"The nuclear reactor that will power the submarine can be formally declared 'critical' anytime now, while the nuclear-tipped missiles to be launched from underwater are in place," an informed insider said.
The INS Arihant will likely not leave harbor until the middle of next month at the earliest, when India's seasonal heavy rains have subsided, according to sources.
Once the domestically built submarine is at sea, the strategic vessel will progressively be supplied with its missiles and other munitions. Assessments will be conducted after each new weapon is added.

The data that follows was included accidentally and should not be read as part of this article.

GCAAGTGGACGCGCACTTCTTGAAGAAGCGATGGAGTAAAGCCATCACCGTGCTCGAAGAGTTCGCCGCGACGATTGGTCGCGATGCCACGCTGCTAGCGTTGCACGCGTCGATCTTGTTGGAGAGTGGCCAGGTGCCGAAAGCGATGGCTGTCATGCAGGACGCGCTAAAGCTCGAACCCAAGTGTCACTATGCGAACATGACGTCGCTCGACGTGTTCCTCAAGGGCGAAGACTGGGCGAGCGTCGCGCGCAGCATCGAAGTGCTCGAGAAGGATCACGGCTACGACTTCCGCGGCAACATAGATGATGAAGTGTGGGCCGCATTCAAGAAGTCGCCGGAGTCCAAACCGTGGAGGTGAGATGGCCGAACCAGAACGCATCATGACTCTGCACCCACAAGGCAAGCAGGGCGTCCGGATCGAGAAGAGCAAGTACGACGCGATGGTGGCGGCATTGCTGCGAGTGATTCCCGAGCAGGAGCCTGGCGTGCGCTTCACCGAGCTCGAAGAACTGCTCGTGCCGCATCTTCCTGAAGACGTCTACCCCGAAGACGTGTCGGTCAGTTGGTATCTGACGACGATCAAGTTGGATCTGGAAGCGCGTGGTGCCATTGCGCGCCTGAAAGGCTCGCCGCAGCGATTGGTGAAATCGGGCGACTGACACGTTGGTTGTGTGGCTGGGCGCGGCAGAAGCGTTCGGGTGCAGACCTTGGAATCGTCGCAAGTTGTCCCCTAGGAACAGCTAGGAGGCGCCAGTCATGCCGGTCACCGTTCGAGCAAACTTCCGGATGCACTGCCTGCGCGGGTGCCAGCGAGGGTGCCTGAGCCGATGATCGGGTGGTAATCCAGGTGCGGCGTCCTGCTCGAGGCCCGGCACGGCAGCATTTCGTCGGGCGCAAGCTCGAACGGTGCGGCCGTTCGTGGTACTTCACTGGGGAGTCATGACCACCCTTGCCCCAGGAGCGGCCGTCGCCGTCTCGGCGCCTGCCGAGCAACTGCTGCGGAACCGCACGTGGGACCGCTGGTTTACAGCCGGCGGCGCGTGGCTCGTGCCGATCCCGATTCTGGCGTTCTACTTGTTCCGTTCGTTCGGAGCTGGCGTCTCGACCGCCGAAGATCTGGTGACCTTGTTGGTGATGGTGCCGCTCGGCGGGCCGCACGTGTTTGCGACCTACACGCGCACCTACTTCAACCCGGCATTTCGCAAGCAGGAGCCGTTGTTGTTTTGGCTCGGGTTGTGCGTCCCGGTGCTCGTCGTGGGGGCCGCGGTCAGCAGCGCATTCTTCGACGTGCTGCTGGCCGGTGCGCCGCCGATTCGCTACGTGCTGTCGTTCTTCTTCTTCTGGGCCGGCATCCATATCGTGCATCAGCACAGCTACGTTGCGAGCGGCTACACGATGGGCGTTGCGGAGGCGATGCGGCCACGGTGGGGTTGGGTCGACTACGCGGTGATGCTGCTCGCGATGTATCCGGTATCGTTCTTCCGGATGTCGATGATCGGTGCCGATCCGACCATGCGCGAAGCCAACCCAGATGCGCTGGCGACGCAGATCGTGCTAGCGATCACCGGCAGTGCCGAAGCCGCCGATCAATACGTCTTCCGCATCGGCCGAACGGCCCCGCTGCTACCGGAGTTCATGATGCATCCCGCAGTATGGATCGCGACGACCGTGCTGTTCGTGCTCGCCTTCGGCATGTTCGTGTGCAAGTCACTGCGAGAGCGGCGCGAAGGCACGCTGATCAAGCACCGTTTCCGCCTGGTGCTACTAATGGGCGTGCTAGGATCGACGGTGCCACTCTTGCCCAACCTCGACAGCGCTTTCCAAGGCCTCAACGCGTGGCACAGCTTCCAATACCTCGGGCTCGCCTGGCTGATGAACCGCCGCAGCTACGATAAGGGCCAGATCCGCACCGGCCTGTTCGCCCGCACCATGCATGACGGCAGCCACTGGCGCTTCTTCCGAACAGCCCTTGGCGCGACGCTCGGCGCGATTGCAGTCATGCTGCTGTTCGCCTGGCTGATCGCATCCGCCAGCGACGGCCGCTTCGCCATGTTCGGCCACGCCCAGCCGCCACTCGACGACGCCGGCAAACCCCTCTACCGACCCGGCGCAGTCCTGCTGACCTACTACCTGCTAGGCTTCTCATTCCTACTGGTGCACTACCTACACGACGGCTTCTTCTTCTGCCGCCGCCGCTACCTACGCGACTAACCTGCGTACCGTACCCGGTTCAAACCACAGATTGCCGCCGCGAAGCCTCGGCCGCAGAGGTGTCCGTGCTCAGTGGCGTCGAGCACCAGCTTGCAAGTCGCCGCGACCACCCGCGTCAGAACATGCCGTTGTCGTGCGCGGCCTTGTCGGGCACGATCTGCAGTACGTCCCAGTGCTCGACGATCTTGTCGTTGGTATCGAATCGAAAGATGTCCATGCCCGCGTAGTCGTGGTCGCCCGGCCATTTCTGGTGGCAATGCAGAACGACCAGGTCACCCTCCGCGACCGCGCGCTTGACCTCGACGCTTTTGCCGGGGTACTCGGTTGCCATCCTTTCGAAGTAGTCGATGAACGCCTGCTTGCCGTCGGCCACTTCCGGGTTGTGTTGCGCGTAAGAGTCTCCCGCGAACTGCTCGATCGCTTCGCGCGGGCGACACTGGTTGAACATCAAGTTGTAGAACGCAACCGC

"Each test will be conducted underwater for two months or more," including SLBM assessments, insiders reportedly told the paper.
Meanwhile, India's historic enemy, Pakistan, has called for the two nuclear-armed South Asian nations to hold a new round of peace talks, Reuters reported. The peace process went on ice at the beginning of the year following the murder of two Indian soldiers whose deaths were linked to Pakistan.
This article was published in Global Security Newswire, which is produced independently by National Journal Group under contract with the Nuclear Threat Initiative. NTI is a nonprofit, nonpartisan group working to reduce global threats from nuclear, biological, and chemical weapons.